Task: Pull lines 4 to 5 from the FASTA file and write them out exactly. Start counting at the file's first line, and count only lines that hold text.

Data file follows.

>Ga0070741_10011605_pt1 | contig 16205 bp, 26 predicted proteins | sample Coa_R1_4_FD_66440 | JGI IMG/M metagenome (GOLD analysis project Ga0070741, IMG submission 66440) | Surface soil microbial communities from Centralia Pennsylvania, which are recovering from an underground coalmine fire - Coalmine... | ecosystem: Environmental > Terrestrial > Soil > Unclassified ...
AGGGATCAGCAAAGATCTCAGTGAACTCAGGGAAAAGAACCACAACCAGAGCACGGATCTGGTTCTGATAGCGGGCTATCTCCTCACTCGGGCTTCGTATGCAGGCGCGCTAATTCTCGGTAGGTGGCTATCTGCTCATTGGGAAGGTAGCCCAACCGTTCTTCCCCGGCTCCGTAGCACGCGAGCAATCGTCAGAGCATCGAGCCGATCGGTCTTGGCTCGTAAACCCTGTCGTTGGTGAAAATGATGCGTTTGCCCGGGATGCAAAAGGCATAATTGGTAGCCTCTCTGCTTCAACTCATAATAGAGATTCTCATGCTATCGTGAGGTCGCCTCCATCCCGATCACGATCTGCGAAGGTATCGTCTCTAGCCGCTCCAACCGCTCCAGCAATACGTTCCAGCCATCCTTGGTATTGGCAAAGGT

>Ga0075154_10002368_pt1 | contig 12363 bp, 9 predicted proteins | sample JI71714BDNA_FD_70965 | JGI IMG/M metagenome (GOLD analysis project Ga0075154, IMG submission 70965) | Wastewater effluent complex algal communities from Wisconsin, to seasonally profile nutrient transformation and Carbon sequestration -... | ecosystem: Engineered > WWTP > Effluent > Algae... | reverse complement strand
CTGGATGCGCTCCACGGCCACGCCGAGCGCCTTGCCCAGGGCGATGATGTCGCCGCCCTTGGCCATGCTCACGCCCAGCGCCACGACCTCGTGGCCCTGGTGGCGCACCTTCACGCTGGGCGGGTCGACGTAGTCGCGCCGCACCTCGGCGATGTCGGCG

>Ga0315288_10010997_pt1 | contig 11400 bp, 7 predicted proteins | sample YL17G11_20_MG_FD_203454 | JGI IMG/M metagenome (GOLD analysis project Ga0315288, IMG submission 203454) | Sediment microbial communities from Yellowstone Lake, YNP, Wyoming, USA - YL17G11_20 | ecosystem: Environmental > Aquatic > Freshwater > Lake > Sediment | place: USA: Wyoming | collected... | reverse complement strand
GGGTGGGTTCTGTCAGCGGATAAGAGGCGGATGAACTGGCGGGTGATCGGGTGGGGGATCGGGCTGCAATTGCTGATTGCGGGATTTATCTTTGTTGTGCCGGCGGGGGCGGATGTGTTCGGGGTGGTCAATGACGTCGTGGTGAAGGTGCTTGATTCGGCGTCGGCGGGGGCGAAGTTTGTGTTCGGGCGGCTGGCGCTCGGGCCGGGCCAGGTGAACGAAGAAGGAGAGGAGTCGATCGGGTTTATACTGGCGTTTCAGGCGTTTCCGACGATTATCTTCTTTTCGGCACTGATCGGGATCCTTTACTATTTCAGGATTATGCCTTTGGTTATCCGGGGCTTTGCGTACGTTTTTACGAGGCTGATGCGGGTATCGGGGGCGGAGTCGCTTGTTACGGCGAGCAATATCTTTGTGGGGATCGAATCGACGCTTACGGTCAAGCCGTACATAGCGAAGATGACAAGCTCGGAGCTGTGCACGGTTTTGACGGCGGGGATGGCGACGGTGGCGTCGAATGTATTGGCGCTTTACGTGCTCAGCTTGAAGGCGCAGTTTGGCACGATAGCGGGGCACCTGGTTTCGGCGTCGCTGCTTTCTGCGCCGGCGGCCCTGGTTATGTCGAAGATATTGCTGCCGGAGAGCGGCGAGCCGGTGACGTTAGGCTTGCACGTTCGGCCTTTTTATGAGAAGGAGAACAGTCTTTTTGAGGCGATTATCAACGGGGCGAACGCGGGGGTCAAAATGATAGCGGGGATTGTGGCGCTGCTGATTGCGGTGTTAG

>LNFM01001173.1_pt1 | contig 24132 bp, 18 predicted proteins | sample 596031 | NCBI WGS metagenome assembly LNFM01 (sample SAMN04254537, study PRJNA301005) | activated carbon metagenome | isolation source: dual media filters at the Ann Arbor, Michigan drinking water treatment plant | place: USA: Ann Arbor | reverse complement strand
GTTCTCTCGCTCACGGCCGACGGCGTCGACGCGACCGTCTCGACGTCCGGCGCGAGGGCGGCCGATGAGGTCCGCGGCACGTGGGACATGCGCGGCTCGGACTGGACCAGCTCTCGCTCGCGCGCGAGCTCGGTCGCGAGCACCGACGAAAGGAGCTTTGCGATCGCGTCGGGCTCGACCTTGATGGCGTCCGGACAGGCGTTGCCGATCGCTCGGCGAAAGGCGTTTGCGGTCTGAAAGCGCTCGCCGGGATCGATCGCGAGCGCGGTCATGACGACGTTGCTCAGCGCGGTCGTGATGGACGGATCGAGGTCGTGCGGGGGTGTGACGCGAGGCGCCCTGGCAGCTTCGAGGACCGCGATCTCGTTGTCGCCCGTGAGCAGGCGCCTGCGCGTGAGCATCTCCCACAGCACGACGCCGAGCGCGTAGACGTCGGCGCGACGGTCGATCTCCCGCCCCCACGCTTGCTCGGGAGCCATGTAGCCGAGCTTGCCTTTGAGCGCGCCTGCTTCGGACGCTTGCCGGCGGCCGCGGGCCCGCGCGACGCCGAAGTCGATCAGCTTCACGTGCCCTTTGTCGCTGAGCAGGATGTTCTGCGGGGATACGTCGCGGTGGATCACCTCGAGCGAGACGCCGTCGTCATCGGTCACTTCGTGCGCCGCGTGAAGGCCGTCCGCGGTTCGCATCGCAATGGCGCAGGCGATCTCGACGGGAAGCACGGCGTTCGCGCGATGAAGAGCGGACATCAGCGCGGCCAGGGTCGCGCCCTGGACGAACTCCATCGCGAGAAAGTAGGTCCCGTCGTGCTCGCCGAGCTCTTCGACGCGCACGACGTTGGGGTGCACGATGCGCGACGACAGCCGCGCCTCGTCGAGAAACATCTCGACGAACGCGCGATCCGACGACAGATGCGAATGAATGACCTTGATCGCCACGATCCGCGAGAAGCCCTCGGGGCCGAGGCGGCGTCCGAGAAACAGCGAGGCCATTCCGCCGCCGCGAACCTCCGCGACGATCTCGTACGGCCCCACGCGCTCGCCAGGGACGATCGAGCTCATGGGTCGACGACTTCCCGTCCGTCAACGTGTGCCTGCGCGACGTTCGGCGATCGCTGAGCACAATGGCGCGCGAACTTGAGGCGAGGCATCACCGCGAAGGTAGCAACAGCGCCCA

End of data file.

CTGGATGCGCTCCACGGCCACGCCGAGCGCCTTGCCCAGGGCGATGATGTCGCCGCCCTTGGCCATGCTCACGCCCAGCGCCACGACCTCGTGGCCCTGGTGGCGCACCTTCACGCTGGGCGGGTCGACGTAGTCGCGCCGCACCTCGGCGATGTCGGCG

>Ga0315288_10010997_pt1 | contig 11400 bp, 7 predicted proteins | sample YL17G11_20_MG_FD_203454 | JGI IMG/M metagenome (GOLD analysis project Ga0315288, IMG submission 203454) | Sediment microbial communities from Yellowstone Lake, YNP, Wyoming, USA - YL17G11_20 | ecosystem: Environmental > Aquatic > Freshwater > Lake > Sediment | place: USA: Wyoming | collected... | reverse complement strand